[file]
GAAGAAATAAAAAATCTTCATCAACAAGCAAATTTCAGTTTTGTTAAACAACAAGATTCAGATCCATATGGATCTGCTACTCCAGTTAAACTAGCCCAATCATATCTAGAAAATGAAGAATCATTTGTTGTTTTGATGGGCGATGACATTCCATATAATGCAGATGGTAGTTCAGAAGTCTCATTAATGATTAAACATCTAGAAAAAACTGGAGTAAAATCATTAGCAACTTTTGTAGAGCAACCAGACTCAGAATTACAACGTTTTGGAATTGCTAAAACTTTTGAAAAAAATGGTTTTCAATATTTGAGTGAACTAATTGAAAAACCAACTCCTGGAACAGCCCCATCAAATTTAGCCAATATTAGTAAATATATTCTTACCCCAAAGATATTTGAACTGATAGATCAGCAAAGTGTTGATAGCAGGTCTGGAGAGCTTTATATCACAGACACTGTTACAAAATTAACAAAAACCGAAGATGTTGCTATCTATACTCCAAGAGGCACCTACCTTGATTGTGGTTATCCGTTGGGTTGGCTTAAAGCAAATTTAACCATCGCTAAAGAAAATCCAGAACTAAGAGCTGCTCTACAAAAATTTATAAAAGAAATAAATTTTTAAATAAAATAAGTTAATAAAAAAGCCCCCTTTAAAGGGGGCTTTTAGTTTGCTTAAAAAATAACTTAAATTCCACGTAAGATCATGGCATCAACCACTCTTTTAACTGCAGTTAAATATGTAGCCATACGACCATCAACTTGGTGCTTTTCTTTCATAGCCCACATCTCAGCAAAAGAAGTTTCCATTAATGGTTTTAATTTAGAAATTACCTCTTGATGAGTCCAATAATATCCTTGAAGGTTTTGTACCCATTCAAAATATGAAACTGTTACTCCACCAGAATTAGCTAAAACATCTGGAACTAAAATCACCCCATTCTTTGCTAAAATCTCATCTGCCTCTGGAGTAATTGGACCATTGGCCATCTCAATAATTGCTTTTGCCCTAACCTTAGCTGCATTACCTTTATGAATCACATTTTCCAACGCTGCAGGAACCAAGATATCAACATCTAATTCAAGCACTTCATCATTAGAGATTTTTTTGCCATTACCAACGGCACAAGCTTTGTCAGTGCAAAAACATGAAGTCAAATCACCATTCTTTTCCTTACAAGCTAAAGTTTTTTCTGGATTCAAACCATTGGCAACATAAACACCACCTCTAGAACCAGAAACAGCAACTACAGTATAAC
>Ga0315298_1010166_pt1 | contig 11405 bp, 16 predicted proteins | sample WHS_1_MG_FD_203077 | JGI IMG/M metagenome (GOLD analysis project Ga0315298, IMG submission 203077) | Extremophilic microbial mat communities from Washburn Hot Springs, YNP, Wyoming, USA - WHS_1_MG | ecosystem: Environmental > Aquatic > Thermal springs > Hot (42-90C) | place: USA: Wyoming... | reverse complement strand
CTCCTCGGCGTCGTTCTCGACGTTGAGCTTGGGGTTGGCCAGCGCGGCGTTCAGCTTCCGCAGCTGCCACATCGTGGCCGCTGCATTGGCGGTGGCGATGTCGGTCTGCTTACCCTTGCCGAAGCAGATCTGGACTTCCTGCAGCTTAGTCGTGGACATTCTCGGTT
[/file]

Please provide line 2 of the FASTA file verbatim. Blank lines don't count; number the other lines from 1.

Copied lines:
>Ga0315298_1010166_pt1 | contig 11405 bp, 16 predicted proteins | sample WHS_1_MG_FD_203077 | JGI IMG/M metagenome (GOLD analysis project Ga0315298, IMG submission 203077) | Extremophilic microbial mat communities from Washburn Hot Springs, YNP, Wyoming, USA - WHS_1_MG | ecosystem: Environmental > Aquatic > Thermal springs > Hot (42-90C) | place: USA: Wyoming... | reverse complement strand